that was not operating properly although it did flash it's green 'charged' light cheekily at times making me think it was the battery not the charger at fault.

 

So another look around the shops and I could easily have spent up to £40 on a charger.

Back at the 7dayshop web I bought one for £9 including an adaptor plate to suit my particular format of battery ( Lo-ion 10b ) and postage.

 

Delivery took about 4 days and after that short wait I found it merrily charged up both my old and new batteries.

 

So a fix for £13, thanks again RMweb guys.

 

To put the price into perspective I revived my old film camera whilst I was waiting & deciding what to do, and on that the two motor wind-on batteries

( CR2 x two ) cost £12 from Boots. Plus the price of the film and processing.

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I wanted to keep a spare camera in the car. I won't carry a cellphone (left over attitude from work), though with the quality of the cameras in the newest phones, I'm weakening. So I went back to the collection of 'replaced' cameras  - doesn't everyone have those? The one I thought of using had a swollen battery. Easy enough to get out, but wouldn't charge and so needed replaced. I thought that would be easy and cheap enough to do. Wrong!

 

A Canon replacement is C$78. Too much for just a spare, low-use camera. There are many third-party replacements, costing much less. However, reading reviews of those, there are all sorts of cautions. The most extreme are warnings about batteries exploding. I wouldn't think they would be any worse at that than originals - manufacturers wouldn't still be in business if that was a real risk. 

 

My real concern is about the camera not accepting a new battery or refusing to talk to it. There's a chip in the battery that the camera software communicates with. Camera companies can apparently update the software to ignore other manufacturers' batteries.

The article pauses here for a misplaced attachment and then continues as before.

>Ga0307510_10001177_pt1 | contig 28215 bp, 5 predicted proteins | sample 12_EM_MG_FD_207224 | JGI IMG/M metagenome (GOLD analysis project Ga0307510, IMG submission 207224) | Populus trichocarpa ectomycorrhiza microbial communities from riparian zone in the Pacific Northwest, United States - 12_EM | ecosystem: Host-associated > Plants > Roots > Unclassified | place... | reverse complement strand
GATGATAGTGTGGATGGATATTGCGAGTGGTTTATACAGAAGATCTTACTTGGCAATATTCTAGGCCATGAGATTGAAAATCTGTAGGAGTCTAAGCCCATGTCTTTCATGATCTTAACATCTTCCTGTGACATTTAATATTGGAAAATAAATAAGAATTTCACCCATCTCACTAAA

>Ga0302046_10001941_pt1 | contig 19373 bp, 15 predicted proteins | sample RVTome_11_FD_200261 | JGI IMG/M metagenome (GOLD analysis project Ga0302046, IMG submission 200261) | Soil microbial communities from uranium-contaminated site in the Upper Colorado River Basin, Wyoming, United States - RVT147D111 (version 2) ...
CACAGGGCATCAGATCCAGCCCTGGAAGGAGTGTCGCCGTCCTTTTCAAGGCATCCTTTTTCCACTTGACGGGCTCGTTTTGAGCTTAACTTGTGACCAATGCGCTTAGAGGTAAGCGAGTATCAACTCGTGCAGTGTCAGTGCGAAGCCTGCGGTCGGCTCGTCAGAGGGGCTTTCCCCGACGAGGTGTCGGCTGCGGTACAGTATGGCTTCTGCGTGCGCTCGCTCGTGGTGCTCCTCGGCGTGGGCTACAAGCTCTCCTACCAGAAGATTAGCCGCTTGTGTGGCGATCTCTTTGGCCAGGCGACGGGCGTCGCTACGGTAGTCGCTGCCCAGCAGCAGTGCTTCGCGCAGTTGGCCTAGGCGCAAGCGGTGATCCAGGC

What are other peoples' experience of third-party replacement batteries?

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As for camera batteries; I had a Energizer brand spare battery for my Nikon D60 DSLR camera, unfortunately it stopped charging after a couple of years. When I sold the camera, 6 years after I bought it, the original Nikon battery was still working. It might just have been a one off "bad" battery but since then I've stuck to the camera manufactures batteries and had no problems, well apart from me forgetting to charge them a couple of times!  

 

As for phones; My relatively inexpensive Motorola Moto G5 Plus takes decent snapshots. Just give your number to people you actually want to call you and even then you don't need to answer their calls, you're not legally required to have it next to you at all times :rolleyes:

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Just be glad you're not trying to resucitate an old film camera that uses 625 button cells (containing Mercury) for the light meter.  Modern alkaline button cells of similar size are incompatible for various reasons and although there are solutions, you get to the point where you think that a hand-held selenium light meter is good enough...

 

As for 3rd party batteries to go in digital cameras, I've (touch wood) had no problems with the couple I got as backups for the Canon one which came with my G11. These are unbranded ones bought online and still going strong after nearly 8 years!

Edited by Hroth
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I have a Nikon D5300 (vintage 2014) and have fitted it with a Neewer battery grip (search on that nice Mr Bezos's website). This gives me constant access to two rather than one battery and, although not scientifically proven, I seem to need to charge my photography batteries less frequently. The downside is that such a device increases the depth of the camera below the lens centre which would be a problem if I was taking macro shots of my model railway. My one experience of non-Nikon batteries was less than satisfactory, I have now reverted to OEM ones. OTOH, my i-Phone will take such photos from a very low angle but lacks the pivoting screen of my DSLR. I believe Samsung's folding screen phone was launched before it was fully tested and has been (at least temporarily) withdrawn.

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My experience with non-OEM batteris suggested that they were not as good as the OEM. I have a Sony actionCAM (like a go-pro) and the Sony battery will run for about an hour and a half, but the copies will only do about 45 minutes.

 

Jon